the upper gallery are fifteen cabinets, many of whose contents would
delight S&M practitioners. There are hundreds of instruments of early
dental torture such as pelicans (with little metal beaks), root screws
and metal keys - a quick turn and out pops the stump - maybe. Gleaming
old dentures made from walrus or hippo ivory, porcelain or corpses'
teeth (these, unsurprisingly, were a common cause of bad breath), grin
in a friendly fashion. Some smiles however, seem a little strained as
the dentures' connecting springs look ready to propel them across the
room. Wearers had to keep their jaws firmly clenched to prevent this
common social gaffe.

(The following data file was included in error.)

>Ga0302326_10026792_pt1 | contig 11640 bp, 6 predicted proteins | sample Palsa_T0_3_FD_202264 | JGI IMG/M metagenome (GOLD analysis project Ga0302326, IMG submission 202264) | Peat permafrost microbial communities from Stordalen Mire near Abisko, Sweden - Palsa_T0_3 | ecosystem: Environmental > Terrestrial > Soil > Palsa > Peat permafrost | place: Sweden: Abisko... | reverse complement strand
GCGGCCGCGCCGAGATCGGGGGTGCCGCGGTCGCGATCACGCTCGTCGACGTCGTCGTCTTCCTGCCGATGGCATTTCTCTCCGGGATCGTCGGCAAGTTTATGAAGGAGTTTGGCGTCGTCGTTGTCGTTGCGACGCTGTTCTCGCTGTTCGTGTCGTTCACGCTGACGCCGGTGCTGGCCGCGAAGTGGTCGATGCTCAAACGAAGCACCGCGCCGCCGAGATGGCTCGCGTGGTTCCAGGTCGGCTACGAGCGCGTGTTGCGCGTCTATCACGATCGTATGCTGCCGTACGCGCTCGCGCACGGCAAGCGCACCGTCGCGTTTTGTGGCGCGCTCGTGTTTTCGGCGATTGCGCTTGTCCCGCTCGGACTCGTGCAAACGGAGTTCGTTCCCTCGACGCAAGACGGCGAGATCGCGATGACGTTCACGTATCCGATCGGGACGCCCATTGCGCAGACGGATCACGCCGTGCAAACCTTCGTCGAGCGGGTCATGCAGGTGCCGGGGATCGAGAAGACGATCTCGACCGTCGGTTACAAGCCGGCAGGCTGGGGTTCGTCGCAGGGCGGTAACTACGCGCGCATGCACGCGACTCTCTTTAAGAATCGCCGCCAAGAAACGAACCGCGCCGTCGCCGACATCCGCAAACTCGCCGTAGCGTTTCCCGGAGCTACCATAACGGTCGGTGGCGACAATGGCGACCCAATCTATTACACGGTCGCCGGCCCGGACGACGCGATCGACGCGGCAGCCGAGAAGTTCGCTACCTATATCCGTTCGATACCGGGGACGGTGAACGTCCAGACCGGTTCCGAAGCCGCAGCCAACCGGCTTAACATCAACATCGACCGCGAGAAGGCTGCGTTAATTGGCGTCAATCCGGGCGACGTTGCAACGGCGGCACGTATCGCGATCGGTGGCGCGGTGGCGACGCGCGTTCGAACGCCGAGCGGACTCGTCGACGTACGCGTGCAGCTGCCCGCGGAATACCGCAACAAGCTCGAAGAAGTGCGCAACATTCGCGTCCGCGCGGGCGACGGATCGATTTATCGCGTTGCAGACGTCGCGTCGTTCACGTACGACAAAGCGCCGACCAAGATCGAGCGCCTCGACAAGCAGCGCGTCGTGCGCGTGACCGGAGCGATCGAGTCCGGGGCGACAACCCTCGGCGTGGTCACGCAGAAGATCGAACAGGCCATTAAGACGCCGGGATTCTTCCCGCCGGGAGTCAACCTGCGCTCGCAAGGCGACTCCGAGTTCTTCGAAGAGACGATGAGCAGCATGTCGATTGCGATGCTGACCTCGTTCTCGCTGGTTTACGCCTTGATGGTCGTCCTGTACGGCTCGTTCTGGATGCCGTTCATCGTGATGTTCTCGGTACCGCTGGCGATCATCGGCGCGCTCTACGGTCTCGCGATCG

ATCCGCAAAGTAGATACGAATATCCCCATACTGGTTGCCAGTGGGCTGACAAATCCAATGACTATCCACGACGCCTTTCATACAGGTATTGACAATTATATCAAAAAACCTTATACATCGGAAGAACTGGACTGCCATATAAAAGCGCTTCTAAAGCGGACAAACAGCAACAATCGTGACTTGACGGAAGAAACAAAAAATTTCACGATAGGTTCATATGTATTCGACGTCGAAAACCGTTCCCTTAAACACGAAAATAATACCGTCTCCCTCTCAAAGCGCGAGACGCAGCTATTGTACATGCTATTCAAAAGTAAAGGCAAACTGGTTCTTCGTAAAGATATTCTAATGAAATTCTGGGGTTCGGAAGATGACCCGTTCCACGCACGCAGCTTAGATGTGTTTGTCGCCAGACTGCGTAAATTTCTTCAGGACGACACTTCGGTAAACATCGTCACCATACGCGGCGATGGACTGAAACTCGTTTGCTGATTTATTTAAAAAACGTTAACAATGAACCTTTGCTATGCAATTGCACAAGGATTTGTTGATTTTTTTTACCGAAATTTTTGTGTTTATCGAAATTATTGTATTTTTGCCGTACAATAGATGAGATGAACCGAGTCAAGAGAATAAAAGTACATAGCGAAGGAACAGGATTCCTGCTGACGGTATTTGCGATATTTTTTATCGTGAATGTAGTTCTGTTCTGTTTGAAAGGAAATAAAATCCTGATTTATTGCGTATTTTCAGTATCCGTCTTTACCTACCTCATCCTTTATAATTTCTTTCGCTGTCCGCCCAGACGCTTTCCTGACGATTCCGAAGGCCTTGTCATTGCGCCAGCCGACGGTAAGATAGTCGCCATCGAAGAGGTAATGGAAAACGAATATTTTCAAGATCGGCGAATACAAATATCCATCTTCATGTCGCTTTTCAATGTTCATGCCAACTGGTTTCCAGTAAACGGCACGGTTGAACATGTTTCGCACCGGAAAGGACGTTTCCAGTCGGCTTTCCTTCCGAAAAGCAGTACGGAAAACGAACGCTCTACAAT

Special attractions are the Wilcox-Jewett Obtunder, the "Speclite", Dr. Edward H. Angle's Chin Retractor and Hickley's Archimedian Drill. In the lower gallery are wonderfully complicated X-ray machines, dentists' chairs made in walnut and velvet, Queen Victoria's spittoon, and, just in case you lack faith in scientific dental aids, a little scabby relic of St. Apollonia, patron saint of sufferers from toothache.
BRITISH DENTAL ASSOCIATION
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